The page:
We paid our tabs, shook hands with the bartender, and downed our beers as the Uber arrived outside the bar. Without discussion, we simultaneously told our driver to go to the corner of Main and Stafford Street. F.W. Sullivan’s will always supply a crowd, no matter what day of the week it is. Zach and I struggled to open the door and began our voyage through the sea of patrons towards the bar. I recognized one of the bartenders and he makes it a priority to approach us, thankfully holding shots but unthankfully containing Rumplemintz. We choked down the peppermint catastrophe and coughed out our drink orders: A Bud Light for Zach and a bourbon and ginger for myself.
As expected, the night swirls into a memory collective of brief interactions with friends of friends, shots with pleasant strangers, and trips outside to the patio for necessary gasps of sobering night air. On one of these trips outside, I was introduced to a man who said he was a movie producer working in town. The countless bourbon and gingers made me skeptical, but after a seemingly innocent round of questioning followed by a secretive fact-checking mission on my phone, the man’s story seemed true. Now, I’m always happy to show a visitor to Richmond a good time, but the unpublished screenplays housed in my laptop encouraged me to go above and beyond with this out-of-towner.
More shots were ordered, Jameson this time around, but our new friend leaned towards me to whisper a request for his preferred vice, “Something more… herbal” he said. He didn’t have to whisper, most of the crowd that surrounded us was probably craving the exact same thing. With all of my screenplay projects in mind, I couldn’t hesitate. After Zach and I combined forces and sent a slew of texts to various friends and vague acquaintances, one finally responded with some good news. But he refused to come to us, he instructed us to meet at a late-night diner in the middle of the Financial District. The three of us finished our drinks, said our goodbyes, and loaded into the Uber to take us to the diner.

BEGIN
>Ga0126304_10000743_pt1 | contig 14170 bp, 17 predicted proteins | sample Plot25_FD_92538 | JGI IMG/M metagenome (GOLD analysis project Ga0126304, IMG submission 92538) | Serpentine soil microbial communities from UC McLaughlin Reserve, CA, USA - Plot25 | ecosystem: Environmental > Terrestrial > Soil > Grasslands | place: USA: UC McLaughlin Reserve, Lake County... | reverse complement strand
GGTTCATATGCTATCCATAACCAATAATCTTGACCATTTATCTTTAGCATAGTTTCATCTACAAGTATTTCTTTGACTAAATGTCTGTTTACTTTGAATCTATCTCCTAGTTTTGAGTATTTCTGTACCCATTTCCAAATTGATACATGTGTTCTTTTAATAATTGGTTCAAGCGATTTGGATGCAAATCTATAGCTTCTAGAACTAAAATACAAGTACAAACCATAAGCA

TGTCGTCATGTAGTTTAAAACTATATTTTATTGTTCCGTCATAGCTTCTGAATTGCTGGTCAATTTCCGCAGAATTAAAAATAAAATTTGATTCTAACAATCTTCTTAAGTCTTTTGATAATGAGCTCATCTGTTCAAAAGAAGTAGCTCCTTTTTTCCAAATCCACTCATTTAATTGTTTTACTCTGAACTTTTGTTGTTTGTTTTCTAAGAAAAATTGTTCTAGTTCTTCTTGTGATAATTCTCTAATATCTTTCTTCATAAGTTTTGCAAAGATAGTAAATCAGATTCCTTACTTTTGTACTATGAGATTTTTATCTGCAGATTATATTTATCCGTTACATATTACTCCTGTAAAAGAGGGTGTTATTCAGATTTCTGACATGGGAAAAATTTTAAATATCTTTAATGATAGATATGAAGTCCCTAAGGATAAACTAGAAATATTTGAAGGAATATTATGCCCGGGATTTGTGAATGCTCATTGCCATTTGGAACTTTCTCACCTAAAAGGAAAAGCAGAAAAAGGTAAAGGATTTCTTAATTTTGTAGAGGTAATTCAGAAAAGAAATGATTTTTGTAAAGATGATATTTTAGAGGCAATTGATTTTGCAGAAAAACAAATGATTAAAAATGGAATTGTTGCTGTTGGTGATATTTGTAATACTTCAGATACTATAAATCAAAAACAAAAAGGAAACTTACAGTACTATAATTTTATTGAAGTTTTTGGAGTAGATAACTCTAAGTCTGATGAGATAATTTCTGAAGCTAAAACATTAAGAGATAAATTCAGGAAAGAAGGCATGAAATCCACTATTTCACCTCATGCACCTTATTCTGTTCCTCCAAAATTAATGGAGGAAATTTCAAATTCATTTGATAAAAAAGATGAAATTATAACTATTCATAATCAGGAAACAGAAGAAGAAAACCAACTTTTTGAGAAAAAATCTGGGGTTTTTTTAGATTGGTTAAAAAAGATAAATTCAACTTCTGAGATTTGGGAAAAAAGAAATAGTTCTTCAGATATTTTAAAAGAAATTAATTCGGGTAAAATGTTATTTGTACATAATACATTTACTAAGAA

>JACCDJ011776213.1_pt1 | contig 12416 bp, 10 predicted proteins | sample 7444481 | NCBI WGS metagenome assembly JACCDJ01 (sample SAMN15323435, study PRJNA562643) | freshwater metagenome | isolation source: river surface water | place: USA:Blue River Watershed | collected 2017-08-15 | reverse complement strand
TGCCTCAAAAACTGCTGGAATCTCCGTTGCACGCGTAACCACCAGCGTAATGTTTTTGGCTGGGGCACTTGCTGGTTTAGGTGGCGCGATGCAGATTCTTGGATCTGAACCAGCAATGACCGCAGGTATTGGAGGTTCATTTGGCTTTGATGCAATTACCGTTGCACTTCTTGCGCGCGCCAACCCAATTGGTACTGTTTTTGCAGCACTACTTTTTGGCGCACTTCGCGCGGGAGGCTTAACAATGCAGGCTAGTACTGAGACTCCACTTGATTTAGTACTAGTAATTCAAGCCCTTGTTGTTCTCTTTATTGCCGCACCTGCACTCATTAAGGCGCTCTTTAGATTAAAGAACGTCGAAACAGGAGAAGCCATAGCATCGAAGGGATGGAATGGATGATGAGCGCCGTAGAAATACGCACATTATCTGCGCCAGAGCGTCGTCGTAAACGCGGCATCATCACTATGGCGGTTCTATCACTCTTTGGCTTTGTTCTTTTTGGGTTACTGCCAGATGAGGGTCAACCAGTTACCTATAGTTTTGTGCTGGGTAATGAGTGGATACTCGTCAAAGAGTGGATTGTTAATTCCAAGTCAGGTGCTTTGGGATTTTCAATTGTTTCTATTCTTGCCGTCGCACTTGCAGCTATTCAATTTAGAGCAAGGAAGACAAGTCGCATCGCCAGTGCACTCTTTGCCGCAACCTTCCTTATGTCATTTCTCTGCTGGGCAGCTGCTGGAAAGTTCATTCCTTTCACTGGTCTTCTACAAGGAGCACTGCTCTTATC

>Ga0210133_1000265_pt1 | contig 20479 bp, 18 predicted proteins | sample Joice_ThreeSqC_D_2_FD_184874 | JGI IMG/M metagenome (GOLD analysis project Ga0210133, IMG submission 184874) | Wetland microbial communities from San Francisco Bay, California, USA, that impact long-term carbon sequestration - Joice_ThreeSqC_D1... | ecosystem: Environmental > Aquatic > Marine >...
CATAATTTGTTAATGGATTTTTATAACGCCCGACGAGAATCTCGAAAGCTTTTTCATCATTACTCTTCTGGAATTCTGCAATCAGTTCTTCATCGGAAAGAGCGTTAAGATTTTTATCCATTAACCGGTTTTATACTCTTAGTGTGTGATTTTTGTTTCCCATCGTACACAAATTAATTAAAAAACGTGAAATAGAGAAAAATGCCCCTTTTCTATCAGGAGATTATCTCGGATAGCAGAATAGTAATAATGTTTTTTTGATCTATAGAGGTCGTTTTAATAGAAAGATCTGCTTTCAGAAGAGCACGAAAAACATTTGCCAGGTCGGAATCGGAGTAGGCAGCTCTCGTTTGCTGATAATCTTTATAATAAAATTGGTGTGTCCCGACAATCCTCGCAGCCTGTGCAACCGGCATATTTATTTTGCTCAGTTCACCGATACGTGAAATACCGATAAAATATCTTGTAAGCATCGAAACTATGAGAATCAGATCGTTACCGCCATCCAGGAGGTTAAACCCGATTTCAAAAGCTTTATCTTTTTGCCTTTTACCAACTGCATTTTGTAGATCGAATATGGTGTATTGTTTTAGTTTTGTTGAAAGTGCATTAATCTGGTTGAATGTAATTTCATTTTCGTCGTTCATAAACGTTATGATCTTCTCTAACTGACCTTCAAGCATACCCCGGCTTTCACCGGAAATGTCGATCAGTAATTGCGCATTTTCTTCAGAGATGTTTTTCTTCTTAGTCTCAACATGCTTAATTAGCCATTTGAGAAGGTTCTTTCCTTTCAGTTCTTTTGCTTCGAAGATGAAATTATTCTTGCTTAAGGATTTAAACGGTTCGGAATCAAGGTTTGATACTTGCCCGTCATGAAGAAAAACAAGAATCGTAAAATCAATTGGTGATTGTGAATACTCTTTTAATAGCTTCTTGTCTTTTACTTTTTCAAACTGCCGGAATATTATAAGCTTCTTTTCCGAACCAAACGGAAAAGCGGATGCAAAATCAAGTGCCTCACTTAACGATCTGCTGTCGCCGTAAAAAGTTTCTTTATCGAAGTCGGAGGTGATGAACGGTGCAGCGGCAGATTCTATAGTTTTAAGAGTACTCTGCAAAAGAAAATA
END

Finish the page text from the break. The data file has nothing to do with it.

The aspect of time slipped away from us and it was getting late. Too late, according to our overly-friendly waitress, to order more drinks. After some delicate persuasion, we convinced her to secretly make us any drink that had any sort of alcohol content. She shot us a toothy grin and returned with three Styrofoam cups filled with a mystery combination of syrupy liquors that are usually reserved as a sweet addition to normal cocktails. The only tastes I managed to decipher were Blue Curacao and Triple Sec. We grimaced our thanks and waited for our meeting.
A half an hour goes by and our herbal connection has stopped responding to our texts. During the conversation to pass the time, Mr. Hollywood was getting drunker and drunker on the horrid concoction sticking to the bottom of his Styrofoam cup. Soon, our newfound friend finally admitted a terrible truth: He wasn’t a producer, he just donated enough money to attend a luncheon with one of the actors starring in a movie being filmed in Petersburg. The stark realization sat heavier in my stomach than the Blue Curacao. Zach and I looked at each other, silently stood from the booth, and left the lying out-of-towner to wallow in his deceit without any of us offering an apology. We hailed an Uber home and agreed to attend more “Cheap Burger Nights” as long as we never blindly trust the word of a shady out-of-towner again.